While the disjointedness of the film is  odd, the problem I have with Yevadu lies more in the characterisation of Sathya. The story would be more convincing if there was a greater difference between the personalities of Charan (the original owner of the face) and Sathya, and additionally if each stayed true to those personalities throughout.  Sathya’s cold, controlled fury and drive to eliminate Deepthi killers to the exclusion of all else  suits the initial story, but much of that drive and anger vanish in the second half. While a certain loss of focus can be explained by the lack of a personal connection, Sathya becomes softer and too much like the character portrayed by Charan in flashback. Equally, although the character of Charan starts off as possibly a more intellectual character, as the story unfolds and he gets involved in fighting against the takeover of an area by a gang of thugs, Charan becomes just as cold and angry as Sathya. Keeping the two personalities more separate could have enhanced the idea of a changed face while the personality was still the same, but as it is Charan and Sathya are so similar that the change in face is almost irrelevant.

The second storyline is even more predictable and clichéd than the revenge story of the first half, although Vamsi Paidipally tries to compensate by increasing the volume of the background music and by repeating every significant shot at least three times. Subbaraju, Shashank and Kota Srinivasa Rao bring their usual competence to the roles of the villains but there isn’t anything novel about either their plans to bring a community to its knees or Charan/Satha’s attempts to foil their plans. The second half also suffers from a clunky romance with Shruti Haasan, which feels shallow and contrived after the intensity and passion of the earlier romance between Sathya and Deepthi.

In spite of my reservations about the characterisation and the relatively predictable second half, Yevadu is still a film that entertains. It’s all much larger than life, but the action scenes are well done and Sathya’s inventive methods of revenge are excellent. The various villains are mainly comical rather than particularly intimidating, although some of the minions are nicely evil, while the excessive over dramatisation is just fun! If you can leave logic behind, embrace the absurdity, and revel in revenge then Yevadu could be the perfect masala watch. 3 stars.

Govindudu Andarivadele

Govindudu Andarivadele

Soaring melodrama, fantastically colourful sets and Prakash Raj are the stand-outs from GAV. Add in Charan, who has definitely improved on his emoting, and you have the bones of Krishna Vamshi’s family drama that mostly delivers what it promises. There are plenty of emotional scenes as Abhiram (Charan) attempts to reunite his family in England with the rest of his estranged relations in India, and of course there’s some local trouble and a romance thrown in for good measure. While most of the film seemed to live up to Krishna Vamshi’s preoccupation with family values, there are a few scenes here that seem to be a hold-over from a less pc era, and stand out as glaringly sexist and just plain wrong. However the rest of the film is entertaining enough despite a storyline so overused that the lack of subtitles was really never an issue!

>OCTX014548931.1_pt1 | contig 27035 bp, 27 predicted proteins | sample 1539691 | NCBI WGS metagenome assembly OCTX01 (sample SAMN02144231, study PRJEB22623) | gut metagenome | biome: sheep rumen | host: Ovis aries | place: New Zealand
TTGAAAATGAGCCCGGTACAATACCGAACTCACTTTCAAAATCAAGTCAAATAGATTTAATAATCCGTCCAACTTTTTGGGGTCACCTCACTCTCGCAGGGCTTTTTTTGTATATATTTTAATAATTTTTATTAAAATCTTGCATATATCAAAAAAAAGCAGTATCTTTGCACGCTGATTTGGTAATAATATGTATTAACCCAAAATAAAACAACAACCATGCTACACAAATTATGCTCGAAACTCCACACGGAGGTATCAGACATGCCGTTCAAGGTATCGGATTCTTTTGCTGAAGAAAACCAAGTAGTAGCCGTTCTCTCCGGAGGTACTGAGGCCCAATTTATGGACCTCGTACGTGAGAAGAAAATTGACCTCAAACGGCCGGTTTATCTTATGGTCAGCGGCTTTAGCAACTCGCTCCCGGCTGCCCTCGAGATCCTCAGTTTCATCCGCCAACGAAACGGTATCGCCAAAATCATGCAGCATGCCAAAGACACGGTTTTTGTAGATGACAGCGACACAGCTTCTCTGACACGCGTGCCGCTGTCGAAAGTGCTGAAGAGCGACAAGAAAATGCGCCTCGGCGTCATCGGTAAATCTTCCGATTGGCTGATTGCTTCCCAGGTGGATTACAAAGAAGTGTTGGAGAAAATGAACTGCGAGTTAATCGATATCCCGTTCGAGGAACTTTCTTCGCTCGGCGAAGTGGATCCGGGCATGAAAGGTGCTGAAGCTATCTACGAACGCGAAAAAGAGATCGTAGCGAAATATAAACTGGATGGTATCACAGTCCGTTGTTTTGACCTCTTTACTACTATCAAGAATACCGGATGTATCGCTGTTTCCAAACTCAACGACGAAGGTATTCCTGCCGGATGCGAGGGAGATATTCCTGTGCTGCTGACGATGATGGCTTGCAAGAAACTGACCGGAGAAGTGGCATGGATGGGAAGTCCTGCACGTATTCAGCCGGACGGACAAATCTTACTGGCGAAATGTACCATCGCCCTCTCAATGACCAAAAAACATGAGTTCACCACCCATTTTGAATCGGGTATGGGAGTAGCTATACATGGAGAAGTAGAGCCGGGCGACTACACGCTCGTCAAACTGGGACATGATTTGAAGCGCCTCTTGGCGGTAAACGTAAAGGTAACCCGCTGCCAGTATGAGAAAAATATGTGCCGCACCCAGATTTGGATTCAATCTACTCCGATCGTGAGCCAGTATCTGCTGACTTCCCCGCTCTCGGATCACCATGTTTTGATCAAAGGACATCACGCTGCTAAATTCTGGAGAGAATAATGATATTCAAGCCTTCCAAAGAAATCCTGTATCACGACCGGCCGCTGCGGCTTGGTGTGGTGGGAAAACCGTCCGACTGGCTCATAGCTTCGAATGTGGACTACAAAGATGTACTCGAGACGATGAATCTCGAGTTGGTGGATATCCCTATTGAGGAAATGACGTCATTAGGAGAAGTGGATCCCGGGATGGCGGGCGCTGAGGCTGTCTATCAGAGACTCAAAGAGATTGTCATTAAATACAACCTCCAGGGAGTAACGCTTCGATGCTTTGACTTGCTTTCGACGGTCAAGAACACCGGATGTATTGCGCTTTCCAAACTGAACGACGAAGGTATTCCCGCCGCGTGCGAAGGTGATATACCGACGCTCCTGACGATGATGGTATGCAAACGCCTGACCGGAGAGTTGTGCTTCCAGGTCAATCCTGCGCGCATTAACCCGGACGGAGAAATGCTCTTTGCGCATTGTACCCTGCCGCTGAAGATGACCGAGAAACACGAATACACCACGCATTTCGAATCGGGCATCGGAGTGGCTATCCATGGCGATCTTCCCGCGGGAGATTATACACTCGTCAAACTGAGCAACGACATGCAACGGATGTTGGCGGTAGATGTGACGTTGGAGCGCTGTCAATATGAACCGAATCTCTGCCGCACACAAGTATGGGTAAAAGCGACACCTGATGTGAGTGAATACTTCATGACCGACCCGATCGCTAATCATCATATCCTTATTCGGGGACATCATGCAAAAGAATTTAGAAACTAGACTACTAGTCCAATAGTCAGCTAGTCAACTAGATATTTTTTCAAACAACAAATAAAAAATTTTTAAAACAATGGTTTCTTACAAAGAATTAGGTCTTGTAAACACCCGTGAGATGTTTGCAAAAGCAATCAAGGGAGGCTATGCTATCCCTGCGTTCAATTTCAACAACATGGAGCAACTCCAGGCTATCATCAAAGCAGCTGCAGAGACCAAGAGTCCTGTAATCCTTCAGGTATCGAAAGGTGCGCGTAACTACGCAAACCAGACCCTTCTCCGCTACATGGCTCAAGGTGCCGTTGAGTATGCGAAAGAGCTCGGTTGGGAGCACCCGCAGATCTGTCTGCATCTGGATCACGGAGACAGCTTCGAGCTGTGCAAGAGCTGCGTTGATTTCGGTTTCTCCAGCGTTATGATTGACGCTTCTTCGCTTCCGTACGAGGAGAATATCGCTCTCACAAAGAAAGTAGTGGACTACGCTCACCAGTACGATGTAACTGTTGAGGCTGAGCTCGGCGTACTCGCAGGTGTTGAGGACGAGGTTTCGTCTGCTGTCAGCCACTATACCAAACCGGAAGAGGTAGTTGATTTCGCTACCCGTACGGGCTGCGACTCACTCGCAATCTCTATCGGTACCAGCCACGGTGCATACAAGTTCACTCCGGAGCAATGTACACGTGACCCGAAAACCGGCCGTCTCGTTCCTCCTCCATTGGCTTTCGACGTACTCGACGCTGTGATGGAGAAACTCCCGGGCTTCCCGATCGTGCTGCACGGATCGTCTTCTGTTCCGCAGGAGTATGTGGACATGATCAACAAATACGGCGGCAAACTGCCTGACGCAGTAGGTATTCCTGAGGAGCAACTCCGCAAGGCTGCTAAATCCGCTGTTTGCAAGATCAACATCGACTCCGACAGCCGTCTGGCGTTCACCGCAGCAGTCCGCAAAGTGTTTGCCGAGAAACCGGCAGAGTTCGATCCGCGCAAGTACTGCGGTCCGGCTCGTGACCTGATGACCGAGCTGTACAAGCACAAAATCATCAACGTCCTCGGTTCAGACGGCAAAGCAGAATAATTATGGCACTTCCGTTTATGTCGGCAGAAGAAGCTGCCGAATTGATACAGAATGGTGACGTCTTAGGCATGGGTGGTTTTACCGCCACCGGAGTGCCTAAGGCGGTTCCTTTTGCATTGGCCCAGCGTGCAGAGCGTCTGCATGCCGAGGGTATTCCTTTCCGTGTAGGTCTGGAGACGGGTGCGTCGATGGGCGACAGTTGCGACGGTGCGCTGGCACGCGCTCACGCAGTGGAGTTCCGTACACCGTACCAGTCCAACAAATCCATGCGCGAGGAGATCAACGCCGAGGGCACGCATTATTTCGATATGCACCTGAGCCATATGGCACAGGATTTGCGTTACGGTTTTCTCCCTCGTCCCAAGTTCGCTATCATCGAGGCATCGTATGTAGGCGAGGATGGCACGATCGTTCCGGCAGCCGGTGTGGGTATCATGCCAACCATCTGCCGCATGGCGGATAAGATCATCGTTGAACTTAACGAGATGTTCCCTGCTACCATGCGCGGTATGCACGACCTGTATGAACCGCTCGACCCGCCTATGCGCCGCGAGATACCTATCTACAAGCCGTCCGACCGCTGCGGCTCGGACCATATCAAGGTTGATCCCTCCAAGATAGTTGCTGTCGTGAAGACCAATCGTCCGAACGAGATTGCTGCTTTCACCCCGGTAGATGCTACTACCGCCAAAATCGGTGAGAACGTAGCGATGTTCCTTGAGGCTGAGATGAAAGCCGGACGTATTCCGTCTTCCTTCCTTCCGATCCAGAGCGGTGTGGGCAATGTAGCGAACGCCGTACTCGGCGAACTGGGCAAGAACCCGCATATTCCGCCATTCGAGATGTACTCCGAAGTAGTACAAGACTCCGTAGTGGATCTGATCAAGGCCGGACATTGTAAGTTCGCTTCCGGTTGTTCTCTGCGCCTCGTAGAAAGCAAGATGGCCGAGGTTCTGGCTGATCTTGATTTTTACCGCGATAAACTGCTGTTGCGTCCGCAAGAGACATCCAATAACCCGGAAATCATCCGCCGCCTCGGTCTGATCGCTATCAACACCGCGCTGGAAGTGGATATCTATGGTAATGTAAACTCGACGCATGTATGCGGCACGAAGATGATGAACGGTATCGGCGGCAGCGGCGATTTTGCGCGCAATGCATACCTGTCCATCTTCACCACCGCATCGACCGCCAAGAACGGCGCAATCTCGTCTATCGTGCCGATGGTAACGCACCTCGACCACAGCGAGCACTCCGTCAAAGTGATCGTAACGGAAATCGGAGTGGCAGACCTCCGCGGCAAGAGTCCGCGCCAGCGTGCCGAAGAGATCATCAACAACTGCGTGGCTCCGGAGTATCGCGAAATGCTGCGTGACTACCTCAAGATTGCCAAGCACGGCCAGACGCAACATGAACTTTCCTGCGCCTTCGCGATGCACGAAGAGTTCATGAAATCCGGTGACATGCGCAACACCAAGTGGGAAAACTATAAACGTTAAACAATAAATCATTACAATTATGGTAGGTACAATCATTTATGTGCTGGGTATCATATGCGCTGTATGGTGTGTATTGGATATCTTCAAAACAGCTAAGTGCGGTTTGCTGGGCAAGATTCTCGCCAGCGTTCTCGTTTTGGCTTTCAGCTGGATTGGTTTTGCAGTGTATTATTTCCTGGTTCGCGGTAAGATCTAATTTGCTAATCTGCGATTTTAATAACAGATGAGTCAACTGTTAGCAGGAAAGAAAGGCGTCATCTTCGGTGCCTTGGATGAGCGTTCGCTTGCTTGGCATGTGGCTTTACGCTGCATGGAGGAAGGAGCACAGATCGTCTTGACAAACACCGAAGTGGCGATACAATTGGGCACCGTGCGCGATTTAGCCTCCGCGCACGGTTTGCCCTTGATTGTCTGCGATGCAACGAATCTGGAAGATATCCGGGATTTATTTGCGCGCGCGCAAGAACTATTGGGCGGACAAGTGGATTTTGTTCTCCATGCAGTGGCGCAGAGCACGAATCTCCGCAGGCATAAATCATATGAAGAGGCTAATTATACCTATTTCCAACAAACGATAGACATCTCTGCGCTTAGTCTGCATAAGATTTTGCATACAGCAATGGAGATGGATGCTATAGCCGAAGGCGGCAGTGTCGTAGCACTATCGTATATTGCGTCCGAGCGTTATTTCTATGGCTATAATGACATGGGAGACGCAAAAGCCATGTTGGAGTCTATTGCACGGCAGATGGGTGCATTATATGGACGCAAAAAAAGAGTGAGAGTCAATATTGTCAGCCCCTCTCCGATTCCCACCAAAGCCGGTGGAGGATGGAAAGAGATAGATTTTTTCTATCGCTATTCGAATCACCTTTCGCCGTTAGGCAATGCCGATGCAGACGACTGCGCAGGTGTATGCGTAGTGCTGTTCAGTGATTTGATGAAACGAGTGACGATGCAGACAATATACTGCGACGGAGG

The story opens with a déjà vu from K3G as Abhiram demonstrates just how well he can play rugby when the opposing team fail to follow the rules of the game and actually attempt to tackle. Real rugby players end up covered in mud and crushed under a few tons of Welsh full-back in my experience, but apparently not in Vamshi’s world. Abhiram lives in a very nice pad in London with his father Chandrasekhar (Rehman) and his little sister whose name I didn’t catch. Unfortunately Chandrasekhar misses out on an appointment to be Dean of Medicine at a London University and interprets this as karma due to an old rift from his own father.  No academic politics in Vamshi’s world either then, I presume!

Overnight Abhiram decides that he will be the one to make all right for his father, and heads off to India to do what he can to bring the families back together. Sadly though, he doesn’t take time to remove his rather odd pony-tail which I can only assume must have been an attempt to look ultra-hip and cool – London-ishtyle. Not my favourite look for Charan, but it did grow on me as the movie went on.

GAV - Charan